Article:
Momentum - October 2020 - 16



SUPERLEGGERA V4 is its most
powerful, fastest, and most advanced
production bike, ever. This is no mean
claim from the Bologna-based
manufacturer known for its raucous
sportbikes. The Superleggera V4 is the
first street-legal production motorcycle
from a full-line manufacturer with an
entirely carbon-composites-based
chassis. An exercise in cost-no-object
engineering free of any homologation
constraints, the machine will be limited
to a production run of 500, at a princely
$100,000 apiece.
The 2021 Superleggera V4 is a follow
up to the 2016 1299 Superleggera
("super light"), also a 500-unit
production run (at a cool $65,000), that
featured extensive lightweighting
elements. Technically part of Audi within
Volkswagen Group, Ducati has been
aligning more closely of late with Italian
stablemate Lamborghini, which along
with projects such as its Sesto Elemento
("sixth element"-i.e. carbon), has
typically been the brand to showcase
the group's composites prowess.

The new Superleggera (SL) features the
same Desmosedici Stradale R engine
available in the 2020 Panigale V4 S, but
the SL nets an even lighter version of
that liquid-cooled, 16-valve
desmodromic 998cc 90° V4. It produces
a claimed 224 hp/86 lb-ft (165 kW/116
Nm) at 15,250/11,750 rpm respectively in
stock trim; 234 hp/88 lb-ft (174 kW/119
Nm) at 15,500/11,750 rpm with the
optional titanium Akrapovic race
The SL engine weighs 6.2 pounds
(2.8 kg) less than the standard
Desmosedici Stradale R engine however,
which already features titanium
connecting rods and intake valves. For
the SL, mass reduction arrives via a
lightened flywheel, and a bolt set

16 October 2020



The 2021 Ducati Superleggera V4 is a comprehensive engineering exercise in composites and weight
composed of titanium. Both the cams
and starter gears have narrower profiles
and have been drilled out to reduce
mass. The oiling system goes from three
recovery pumps to two, with no loss in
effectiveness, according to Ducati.
At 351 lb (159 kg) in stock (dry) trim,
the SL is 35 lb (16 kg) lighter than the
standard Panigale V4. The titanium race
exhaust brings dry weight down to 336
lb (152 kg). Ducati does not quote a wet
weight, which is likely between 360-370
lb (163-168 kg). This would put it on par
with entry-level sport bikes such as the
321cc Yamaha R3 (368 lb/167 kg), but
with five times the horsepower (42 vs.
234) at 20 times the R3's $5,000 price.

The SL's all-carbon chassis encompasses
its functional aerodynamic wings, the
fairing, the main frame (with 7075-series
aluminum and titanium inserts at key
points and the engine as a stressed
member), the subframe, the wheels, and
the single-sided swingarm. According to
Ducati, all the structural carbon

elements undergo a three-process
integrity-testing protocol via nondestructive methods typical in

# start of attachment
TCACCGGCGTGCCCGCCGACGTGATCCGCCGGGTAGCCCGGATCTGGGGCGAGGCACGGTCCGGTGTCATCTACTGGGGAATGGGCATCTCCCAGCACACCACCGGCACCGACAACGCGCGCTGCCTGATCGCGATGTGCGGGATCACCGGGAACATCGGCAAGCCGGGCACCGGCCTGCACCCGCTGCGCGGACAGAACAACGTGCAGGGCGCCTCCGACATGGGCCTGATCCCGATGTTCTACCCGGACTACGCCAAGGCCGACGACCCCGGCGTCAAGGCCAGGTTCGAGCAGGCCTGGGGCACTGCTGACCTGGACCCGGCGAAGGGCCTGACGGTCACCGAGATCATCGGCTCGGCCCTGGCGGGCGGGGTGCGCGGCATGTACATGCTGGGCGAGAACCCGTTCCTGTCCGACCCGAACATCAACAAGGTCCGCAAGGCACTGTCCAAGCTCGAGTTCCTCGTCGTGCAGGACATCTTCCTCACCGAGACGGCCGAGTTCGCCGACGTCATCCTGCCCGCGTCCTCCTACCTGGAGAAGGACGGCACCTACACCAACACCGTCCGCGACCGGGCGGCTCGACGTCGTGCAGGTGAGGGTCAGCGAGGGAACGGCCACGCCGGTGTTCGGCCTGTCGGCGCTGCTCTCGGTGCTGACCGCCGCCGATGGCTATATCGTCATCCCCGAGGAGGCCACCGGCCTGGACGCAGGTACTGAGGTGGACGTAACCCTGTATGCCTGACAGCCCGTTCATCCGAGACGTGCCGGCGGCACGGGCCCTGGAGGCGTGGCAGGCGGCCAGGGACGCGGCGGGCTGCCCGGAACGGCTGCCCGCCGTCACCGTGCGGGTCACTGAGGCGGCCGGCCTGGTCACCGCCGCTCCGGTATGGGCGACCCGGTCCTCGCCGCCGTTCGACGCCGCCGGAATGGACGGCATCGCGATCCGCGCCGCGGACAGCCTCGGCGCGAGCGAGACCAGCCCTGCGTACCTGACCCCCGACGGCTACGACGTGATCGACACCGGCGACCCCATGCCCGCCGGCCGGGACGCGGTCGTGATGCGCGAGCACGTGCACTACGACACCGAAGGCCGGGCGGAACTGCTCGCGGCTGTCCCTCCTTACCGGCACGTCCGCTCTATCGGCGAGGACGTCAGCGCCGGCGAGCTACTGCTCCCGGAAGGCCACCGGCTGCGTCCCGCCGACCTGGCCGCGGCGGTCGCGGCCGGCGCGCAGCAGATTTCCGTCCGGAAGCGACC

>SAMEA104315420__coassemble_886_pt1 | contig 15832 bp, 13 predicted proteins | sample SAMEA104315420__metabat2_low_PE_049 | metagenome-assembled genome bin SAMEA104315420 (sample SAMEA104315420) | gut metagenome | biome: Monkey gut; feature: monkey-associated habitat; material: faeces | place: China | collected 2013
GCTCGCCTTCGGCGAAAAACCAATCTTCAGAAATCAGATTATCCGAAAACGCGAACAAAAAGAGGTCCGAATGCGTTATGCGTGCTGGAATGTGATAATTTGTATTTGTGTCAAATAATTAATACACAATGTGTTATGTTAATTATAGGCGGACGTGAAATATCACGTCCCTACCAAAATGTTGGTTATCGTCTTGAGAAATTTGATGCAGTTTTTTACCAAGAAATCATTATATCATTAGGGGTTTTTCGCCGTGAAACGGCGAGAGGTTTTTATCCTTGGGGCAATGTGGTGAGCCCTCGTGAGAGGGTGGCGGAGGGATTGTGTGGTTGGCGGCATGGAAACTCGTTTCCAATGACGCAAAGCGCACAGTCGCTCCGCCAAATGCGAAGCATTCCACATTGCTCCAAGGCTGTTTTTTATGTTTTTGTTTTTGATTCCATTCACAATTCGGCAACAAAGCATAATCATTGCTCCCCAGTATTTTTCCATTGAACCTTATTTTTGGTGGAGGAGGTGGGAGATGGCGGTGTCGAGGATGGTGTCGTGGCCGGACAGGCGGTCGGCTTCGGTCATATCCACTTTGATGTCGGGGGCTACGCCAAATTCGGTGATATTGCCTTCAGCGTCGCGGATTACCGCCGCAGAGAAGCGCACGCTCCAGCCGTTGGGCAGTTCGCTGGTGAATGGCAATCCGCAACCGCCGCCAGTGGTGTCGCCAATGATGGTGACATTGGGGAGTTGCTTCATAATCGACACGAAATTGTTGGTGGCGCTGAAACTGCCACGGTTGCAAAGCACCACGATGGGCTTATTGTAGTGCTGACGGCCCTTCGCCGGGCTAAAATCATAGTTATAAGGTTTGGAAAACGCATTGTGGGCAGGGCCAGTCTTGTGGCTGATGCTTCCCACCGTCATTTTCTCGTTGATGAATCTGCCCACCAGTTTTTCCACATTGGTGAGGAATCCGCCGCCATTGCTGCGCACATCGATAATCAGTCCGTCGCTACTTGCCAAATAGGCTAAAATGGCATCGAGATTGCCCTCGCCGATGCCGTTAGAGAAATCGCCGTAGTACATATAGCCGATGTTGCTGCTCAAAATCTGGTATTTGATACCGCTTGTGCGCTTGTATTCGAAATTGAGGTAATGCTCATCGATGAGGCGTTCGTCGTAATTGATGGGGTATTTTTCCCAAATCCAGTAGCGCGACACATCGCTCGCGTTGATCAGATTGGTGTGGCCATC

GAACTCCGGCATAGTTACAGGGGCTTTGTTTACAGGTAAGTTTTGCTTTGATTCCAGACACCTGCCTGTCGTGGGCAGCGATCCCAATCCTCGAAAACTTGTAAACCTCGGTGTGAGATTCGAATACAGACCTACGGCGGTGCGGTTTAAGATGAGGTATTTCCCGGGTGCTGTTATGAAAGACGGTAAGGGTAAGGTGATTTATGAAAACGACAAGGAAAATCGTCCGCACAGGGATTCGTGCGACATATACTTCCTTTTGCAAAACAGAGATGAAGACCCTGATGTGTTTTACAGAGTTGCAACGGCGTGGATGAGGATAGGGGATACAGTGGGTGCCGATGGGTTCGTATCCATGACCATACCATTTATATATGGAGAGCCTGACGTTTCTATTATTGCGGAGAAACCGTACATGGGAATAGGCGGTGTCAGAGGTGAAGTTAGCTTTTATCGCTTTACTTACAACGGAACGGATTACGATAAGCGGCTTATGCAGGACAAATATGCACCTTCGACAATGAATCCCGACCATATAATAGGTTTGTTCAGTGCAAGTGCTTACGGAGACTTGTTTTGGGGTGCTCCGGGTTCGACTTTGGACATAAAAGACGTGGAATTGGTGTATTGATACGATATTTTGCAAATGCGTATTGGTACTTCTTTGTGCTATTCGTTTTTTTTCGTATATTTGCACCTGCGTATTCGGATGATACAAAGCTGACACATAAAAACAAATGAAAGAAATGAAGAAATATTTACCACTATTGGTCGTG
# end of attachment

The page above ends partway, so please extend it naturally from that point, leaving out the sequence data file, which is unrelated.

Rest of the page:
aerospace: Ultrasonic Phased Array for
two-dimensional analysis; Computed
Axial Tomography for three-dimensional
X-ray inspection; and Active Transient
Thermography for inspecting surface
layers for potential delamination.
The carbon frame is 2.6 lb (1.2 kg)
lighter than the aluminum structure on
the Panigale, and its subframe also
shaves 2.6 lb (1.2 kg) from the standard
machine. The swingarm (a $20,000
replacement part) is 2 lb (0.9 kg) lighter
and 11 mm longer than the standard
aluminum unit on the Panigale to
increase front weight bias and stability.
The 17-inch wheels (produced by South
Africa's BST) save 7.5 lb (3.4 kg) of
unsprung weight while significantly
reducing gyroscopic forces.
(Click here to read a more in-depth
version of this article online.) n
By Paul Seredynski, senior editor,
Automotive Engineering magazine.


Momentum - October 2020

Table of Contents for the Digital Edition of Momentum - October 2020

Momentum - October 2020
Big Changes to CDS coming next year
Ditching the bells and whistles
One-on-One with Matt McCoy
Ambition and its conundrums
Sprinting to Success
2021 Ducati Superleggera V4 is a lightweighting tour-de-force
Simulation’s next generation
SAE 101: SAE Mobilus
Practicing the ”art of learning”
Dossier: Juan Vasquez of Pariveda Solutions
Momentum - October 2020 - Momentum - October 2020
Momentum - October 2020 - Cover2
Momentum - October 2020 - 1
Momentum - October 2020 - Big Changes to CDS coming next year
Momentum - October 2020 - BENEFITS U
Momentum - October 2020 - Ditching the bells and whistles
Momentum - October 2020 - 5
Momentum - October 2020 - 6
Momentum - October 2020 - 7
Momentum - October 2020 - One-on-One with Matt McCoy
Momentum - October 2020 - 9
Momentum - October 2020 - Ambition and its conundrums
Momentum - October 2020 - 11
Momentum - October 2020 - Sprinting to Success
Momentum - October 2020 - 13
Momentum - October 2020 - 14
Momentum - October 2020 - BRIEFS
Momentum - October 2020 - 2021 Ducati Superleggera V4 is a lightweighting tour-de-force
Momentum - October 2020 - Simulation’s next generation
Momentum - October 2020 - SAE 101: SAE Mobilus
Momentum - October 2020 - Practicing the ”art of learning”
Momentum - October 2020 - Dossier: Juan Vasquez of Pariveda Solutions
Momentum - October 2020 - Cover3
Momentum - October 2020 - Cover4